JThe Lord of the Rings: The Rings of Power (First video) is likely to be divisive, especially depending on whether you’re watching it on a big TV or squinting at its splendor on a phone or laptop. It’s so rich and beautiful that it’s easy to spend the first episode just admiring the scenery, as it dips and swooshes between the lands of elves and dwarves, humans and harfoots. It’s a television made for the big screens, although surely intended to be watched on the little ones. It’s so cinematic and grand that it makes Dragon House look like it was tinkered with on Minecraft.
This makes it hard to judge The Rings of Power as an ordinary series, because there’s so much extraordinary about it. It’s Tolkien, which means that this world is already revered and loved by so many people, whether in the form of books, Peter Jackson movies, or both. There is an extraordinary weight of waiting before a spectator presses play. Add to that the fact that it would be the most expensive TV series ever made – $465 million for eight episodes – and it’s hard to consider this just another show. It’s an event, a spectacle, but if it’s not quite perfect, does that make it a failure?
The first 10 minutes of the opening episode set an incredibly busy and robust pace and tone. It begins quietly and beautifully, with a very young Galadriel sailing a paper boat through the “undying lands” of Valinor. Then he abruptly puts his foot down, traveling through centuries of history and warfare and, above all, the overthrow of the dark lord Morgoth. I’m usually wary of having to read manuals before embarking on a new series – it should be self-contained – but here it’s probably worth doing a bit of homework.
As he settles, in the twilight of the Second Age, Galadriel (Morfydd Clark) is the commander of the armies of the North, the Warrior of the Wasteland, still hunting Morgoth’s lieutenant, Sauron, on a hunch, centuries after most elves believe he has been defeated.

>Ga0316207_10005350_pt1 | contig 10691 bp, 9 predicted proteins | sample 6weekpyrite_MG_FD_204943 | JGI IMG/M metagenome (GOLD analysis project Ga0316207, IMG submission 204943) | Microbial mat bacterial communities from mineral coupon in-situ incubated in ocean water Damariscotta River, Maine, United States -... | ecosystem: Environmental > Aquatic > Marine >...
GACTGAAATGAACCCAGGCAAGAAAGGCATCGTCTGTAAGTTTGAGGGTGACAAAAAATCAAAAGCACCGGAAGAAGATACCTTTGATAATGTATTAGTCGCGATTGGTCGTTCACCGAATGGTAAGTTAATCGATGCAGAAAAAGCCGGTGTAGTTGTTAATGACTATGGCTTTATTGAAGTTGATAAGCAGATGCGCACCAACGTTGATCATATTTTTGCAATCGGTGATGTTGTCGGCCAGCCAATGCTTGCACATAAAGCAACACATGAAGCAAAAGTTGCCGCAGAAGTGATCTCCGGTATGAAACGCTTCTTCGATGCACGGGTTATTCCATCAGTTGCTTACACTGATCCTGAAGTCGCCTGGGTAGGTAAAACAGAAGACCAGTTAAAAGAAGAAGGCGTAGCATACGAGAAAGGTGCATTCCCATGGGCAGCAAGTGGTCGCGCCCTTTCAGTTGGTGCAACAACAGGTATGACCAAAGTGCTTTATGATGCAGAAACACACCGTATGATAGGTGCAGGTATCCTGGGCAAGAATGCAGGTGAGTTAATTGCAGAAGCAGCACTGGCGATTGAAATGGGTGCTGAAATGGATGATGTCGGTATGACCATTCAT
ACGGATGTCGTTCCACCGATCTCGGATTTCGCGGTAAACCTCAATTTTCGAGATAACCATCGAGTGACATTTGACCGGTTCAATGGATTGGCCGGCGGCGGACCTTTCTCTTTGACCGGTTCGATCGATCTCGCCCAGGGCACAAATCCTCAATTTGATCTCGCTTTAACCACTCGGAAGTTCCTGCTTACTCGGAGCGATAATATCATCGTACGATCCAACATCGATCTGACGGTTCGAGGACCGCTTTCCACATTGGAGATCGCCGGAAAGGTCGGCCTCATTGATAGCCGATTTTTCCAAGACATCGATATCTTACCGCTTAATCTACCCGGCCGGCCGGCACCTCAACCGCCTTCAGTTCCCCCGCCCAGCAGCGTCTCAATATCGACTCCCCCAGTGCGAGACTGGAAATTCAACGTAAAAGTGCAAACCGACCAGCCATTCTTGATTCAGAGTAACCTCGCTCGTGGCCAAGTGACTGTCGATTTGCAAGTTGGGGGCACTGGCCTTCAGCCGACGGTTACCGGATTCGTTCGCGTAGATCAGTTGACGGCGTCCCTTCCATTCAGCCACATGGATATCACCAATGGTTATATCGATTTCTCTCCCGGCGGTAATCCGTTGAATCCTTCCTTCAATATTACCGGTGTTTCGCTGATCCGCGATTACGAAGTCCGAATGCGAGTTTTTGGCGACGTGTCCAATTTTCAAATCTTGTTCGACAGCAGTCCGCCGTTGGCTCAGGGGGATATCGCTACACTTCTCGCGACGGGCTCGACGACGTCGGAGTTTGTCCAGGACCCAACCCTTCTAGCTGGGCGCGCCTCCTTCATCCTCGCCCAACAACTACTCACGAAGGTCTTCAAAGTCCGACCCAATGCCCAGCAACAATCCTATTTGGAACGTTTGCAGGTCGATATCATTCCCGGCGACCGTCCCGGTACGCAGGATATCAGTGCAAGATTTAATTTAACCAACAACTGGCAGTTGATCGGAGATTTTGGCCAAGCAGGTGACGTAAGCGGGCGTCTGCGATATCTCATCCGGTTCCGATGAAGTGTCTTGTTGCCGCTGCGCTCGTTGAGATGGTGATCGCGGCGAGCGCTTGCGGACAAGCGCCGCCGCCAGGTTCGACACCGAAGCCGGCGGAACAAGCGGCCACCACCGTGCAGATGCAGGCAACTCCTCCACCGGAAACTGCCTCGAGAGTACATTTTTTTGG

I love Galadriel the fighter. She is valiant, imperfect and haughty, as bloodthirsty as she is brilliant, marked by the horrors of war. If that doesn’t sound like much fun to you, just wait until you see what she does to a snow troll.
If the elves provide the intensity, then there’s plenty of earthly light and joy in the harfoots, Tolkien’s predecessors to the hobbits, preparing for their seasonal migration. Young harfoots forage for berries and frolic in the mud, their elders (including Lenny Henry) on hand to explain how it all fits together, via a not unwelcome exposition of who lives where and what land they protect. The opening episode also introduces us to the Southlands, where elves and humans coexist uncomfortably amid decades of resentment in the aftermath of war.
It takes until the second episode and the arrival of the dwarves for the immersive feeling to blossom – that feeling that this is a fully realized world worth skipping over wholeheartedly. The dwarves ground it and temper some of the show’s more pompous instincts. It’s hardly a spoiler to say that the initial romance is soon to be shattered. The elves’ insistence that “our days of war are over” is more of a dream than cold political analysis. There are hints early on that decay is in the air and it doesn’t take long for those hints to turn into sirens, blaring warnings at high volume. When it gets scary, it’s really scary. Towards the end of episode two, it’s breathlessly tense and far more gruesome than I expected.
I have a few small reservations. Occasionally there’s a burst of ‘feel the fart’ action, which is perhaps hard to avoid when every other line is a deadpan aphorism such as, ‘A dog can bark at the moon, but he can’t bring it down.” The pacing, too, is a bit of a hit or miss. It either skims through stunning action scenes or lingers on a single meaningful conversation or look. But those are quibbles and in the end the show wins. It’s extremely enjoyable TV, a cinematic feast. Now I just need to find someone with a huge TV to let me watch with them. .